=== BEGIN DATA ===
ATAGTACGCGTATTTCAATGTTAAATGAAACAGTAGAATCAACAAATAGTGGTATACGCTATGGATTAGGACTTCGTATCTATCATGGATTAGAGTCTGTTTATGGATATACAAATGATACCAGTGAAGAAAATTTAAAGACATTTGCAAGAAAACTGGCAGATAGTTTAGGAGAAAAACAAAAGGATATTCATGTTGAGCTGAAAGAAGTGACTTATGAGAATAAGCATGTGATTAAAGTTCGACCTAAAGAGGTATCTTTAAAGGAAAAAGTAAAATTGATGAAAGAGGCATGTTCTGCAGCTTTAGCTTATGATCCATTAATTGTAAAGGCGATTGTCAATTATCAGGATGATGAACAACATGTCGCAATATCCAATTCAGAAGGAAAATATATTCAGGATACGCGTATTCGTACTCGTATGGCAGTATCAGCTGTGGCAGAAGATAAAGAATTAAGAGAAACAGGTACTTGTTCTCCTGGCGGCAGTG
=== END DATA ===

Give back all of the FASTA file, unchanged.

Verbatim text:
ATAGTACGCGTATTTCAATGTTAAATGAAACAGTAGAATCAACAAATAGTGGTATACGCTATGGATTAGGACTTCGTATCTATCATGGATTAGAGTCTGTTTATGGATATACAAATGATACCAGTGAAGAAAATTTAAAGACATTTGCAAGAAAACTGGCAGATAGTTTAGGAGAAAAACAAAAGGATATTCATGTTGAGCTGAAAGAAGTGACTTATGAGAATAAGCATGTGATTAAAGTTCGACCTAAAGAGGTATCTTTAAAGGAAAAAGTAAAATTGATGAAAGAGGCATGTTCTGCAGCTTTAGCTTATGATCCATTAATTGTAAAGGCGATTGTCAATTATCAGGATGATGAACAACATGTCGCAATATCCAATTCAGAAGGAAAATATATTCAGGATACGCGTATTCGTACTCGTATGGCAGTATCAGCTGTGGCAGAAGATAAAGAATTAAGAGAAACAGGTACTTGTTCTCCTGGCGGCAGTG